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Iranian Political Prisoner Commits Suicide in Protest to Torture

Iranian Political Prisoner Commits Suicide in Protest to Torture

By Mansoureh Galestan

An Iranian political prisoner committed suicide on Saturday in the notorious Gohardasht Prison saying that he could no longer stand the inhumane treatment, and the authorities are trying to cover it up, according to a confidential report.

Bahram Tajic was very clear about his reasons for wanting to commit suicide in the Karaj prison, citing excruciating prison conditions, torture, and other pressures, but the warden and regime authorities have threatened other prisoners not to reveal the actual cause of death and put forward the notion that he died of a “heart attack”.

Other reports of abuses

Other reports reveal some shocking things about the treatment of prisoners in Gohardasht Prison.

Ali Farhadi, a prisoner held in the prison’s youth section, set out to protest about the confiscation of his personal belongings by prison guards. The guards beat him until he was unconscious. He was transferred unconscious to the prison clinic and there is no further report on his condition.

Meanwhile, Sunni prisoners have been protesting the prison’s discrimination, human rights abuses, and ill-treatment of prisoners. They’ve also been protesting the prohibition of medical supplies and health materials, the poor food quality, and the jacked-up prices of low-quality items in the prison shop.

How it all started

This mistreatment of prisoners started as soon as the regime got into power and the mullahs have since used over 70 methods of torture, including amputating hands and feet, gouging out eyes, pressing prisoners’ heads with the vice, holding prisoners in cage-like cells for up to seven months, and rape.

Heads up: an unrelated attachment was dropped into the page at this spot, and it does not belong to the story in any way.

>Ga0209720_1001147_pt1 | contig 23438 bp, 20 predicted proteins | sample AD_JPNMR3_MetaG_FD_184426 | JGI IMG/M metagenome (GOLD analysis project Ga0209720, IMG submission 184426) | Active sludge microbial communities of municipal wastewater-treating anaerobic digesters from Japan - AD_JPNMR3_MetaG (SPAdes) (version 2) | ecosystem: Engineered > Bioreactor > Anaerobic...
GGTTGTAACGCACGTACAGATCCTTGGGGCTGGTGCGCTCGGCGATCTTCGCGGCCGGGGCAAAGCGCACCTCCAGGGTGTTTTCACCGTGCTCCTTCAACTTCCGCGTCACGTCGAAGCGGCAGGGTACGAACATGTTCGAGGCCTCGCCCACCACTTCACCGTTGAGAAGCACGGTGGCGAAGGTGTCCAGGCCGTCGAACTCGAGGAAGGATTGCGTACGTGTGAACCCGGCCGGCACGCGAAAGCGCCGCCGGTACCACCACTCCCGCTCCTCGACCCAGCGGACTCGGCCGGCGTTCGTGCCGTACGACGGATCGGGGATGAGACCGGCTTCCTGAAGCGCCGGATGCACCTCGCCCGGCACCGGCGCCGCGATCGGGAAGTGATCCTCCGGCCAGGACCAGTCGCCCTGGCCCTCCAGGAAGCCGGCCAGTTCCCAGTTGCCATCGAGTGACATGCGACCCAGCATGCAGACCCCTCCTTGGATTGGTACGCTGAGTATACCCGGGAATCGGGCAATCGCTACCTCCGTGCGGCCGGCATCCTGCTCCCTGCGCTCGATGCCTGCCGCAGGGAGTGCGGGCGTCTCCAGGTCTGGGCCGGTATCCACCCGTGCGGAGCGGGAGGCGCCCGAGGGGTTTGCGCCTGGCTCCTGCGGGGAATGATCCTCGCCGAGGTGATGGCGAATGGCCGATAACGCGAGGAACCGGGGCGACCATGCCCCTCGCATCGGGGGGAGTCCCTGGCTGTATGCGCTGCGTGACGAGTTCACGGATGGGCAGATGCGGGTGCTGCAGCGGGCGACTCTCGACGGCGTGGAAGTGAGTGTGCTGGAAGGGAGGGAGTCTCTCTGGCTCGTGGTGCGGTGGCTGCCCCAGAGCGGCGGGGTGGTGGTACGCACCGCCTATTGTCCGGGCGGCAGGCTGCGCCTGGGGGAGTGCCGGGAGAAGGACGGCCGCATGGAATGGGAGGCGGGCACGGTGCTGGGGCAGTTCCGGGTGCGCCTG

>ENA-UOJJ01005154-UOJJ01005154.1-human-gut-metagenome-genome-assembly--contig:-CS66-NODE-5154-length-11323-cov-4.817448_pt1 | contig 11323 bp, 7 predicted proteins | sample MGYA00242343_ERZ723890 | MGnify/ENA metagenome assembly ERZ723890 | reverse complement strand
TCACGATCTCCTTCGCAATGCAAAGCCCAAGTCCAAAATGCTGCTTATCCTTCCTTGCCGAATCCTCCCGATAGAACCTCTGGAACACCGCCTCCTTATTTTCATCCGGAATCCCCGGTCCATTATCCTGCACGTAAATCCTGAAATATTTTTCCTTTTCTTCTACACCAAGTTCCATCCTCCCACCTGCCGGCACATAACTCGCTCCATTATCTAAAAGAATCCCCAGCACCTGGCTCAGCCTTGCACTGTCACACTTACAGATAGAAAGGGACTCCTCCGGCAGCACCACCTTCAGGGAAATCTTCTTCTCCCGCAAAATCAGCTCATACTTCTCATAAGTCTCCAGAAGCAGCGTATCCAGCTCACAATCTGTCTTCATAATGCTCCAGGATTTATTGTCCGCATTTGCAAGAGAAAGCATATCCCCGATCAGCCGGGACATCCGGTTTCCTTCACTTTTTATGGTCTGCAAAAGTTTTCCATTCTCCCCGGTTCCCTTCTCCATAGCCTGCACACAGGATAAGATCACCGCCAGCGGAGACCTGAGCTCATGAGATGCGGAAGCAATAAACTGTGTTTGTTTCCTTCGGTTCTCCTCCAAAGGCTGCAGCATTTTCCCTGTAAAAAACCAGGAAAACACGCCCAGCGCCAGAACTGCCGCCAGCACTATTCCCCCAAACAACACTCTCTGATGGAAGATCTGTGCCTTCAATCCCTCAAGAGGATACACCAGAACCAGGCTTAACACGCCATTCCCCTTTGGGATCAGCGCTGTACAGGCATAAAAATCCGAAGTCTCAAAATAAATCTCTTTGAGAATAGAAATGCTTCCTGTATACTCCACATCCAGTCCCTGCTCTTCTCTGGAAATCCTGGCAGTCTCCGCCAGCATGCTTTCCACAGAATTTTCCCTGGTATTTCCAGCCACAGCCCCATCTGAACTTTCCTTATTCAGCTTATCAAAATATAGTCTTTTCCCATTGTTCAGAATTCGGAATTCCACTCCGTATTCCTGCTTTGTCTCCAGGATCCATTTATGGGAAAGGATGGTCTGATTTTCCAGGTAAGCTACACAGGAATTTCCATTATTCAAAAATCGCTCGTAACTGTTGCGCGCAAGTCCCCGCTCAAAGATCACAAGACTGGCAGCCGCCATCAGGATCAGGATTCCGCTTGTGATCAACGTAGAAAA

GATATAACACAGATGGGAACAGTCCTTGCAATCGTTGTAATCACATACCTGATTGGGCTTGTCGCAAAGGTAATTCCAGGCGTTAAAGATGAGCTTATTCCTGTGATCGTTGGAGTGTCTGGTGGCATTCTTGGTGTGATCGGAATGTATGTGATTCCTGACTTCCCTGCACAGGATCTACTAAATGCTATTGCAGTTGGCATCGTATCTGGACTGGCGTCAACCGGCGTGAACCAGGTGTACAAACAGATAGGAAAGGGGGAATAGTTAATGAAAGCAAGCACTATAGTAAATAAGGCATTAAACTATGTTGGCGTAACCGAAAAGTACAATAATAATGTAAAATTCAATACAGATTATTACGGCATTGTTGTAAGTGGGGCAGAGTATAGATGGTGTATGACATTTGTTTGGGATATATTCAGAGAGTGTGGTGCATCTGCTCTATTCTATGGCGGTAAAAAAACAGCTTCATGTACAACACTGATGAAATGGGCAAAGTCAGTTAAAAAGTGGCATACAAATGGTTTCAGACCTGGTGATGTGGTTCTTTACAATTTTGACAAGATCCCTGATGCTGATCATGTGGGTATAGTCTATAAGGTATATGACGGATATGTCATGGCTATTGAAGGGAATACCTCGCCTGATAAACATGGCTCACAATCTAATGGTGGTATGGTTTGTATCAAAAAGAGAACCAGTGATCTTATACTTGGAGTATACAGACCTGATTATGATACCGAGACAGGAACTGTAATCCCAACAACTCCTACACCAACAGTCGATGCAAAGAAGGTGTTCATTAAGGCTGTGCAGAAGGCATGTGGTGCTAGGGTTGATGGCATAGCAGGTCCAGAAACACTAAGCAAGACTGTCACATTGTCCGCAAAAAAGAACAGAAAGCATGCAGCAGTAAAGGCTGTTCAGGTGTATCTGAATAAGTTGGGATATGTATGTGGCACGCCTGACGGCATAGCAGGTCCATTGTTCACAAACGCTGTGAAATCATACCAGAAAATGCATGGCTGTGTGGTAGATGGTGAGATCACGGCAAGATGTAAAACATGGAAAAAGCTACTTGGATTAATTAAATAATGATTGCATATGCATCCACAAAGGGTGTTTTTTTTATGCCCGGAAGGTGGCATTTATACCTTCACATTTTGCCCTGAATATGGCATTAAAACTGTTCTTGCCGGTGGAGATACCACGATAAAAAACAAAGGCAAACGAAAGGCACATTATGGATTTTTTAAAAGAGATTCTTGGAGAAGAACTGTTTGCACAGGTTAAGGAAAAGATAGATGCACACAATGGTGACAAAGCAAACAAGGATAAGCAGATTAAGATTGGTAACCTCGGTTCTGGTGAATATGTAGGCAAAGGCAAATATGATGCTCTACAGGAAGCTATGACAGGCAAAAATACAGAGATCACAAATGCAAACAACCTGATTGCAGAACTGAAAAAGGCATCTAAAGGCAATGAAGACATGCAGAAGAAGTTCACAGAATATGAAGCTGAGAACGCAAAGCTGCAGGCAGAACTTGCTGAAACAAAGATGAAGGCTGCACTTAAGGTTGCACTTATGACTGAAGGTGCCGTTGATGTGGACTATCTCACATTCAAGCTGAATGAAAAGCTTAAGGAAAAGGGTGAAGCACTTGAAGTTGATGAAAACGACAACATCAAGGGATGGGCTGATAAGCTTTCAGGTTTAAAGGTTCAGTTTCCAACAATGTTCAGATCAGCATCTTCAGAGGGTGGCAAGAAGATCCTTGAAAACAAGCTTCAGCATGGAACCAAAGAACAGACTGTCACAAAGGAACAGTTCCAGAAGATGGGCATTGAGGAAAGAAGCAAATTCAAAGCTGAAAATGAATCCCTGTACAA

In 1986, Ayatollah Montazeri, Khomeini’s heir-apparent, asked: “Do you know many were killed under torture by interrogators? Do you know many prisoners were blinded, deafened, paralyzed or suffer chronic pains due to severe torture?”

Since 1979, the regime has executed 120,000 political prisoners, including even 13-year-olds. Some 30,000 were massacred in a two-month period in 1988 on the orders of regime founder Ruhollah Khomeini for supporting the main democratic opposition People’s Mojahedin Organization of Iran (PMOI or Mujahedin-e Khalq, MEK). Prison guards have even extracted prisoners’ blood before executing them on Khomeini’s orders.

On December 23, 2000, the Supreme Leader’s representative in Urmia, a man called Mollahassani, quoted Khomeini as saying: “If the prisoners are even one million, I will order to open fire on them and massacre them in one night.”

This horrific treatment continued on. In Kahrizak prison in 2009, there was an unbelievable scale of executions and brutal tortures in the wake of major anti-regime protests. In 2018, there were over 7,000 arrests of those taking part in the 2017-2018 uprisings, according to Amnesty International, and many suspicious deaths.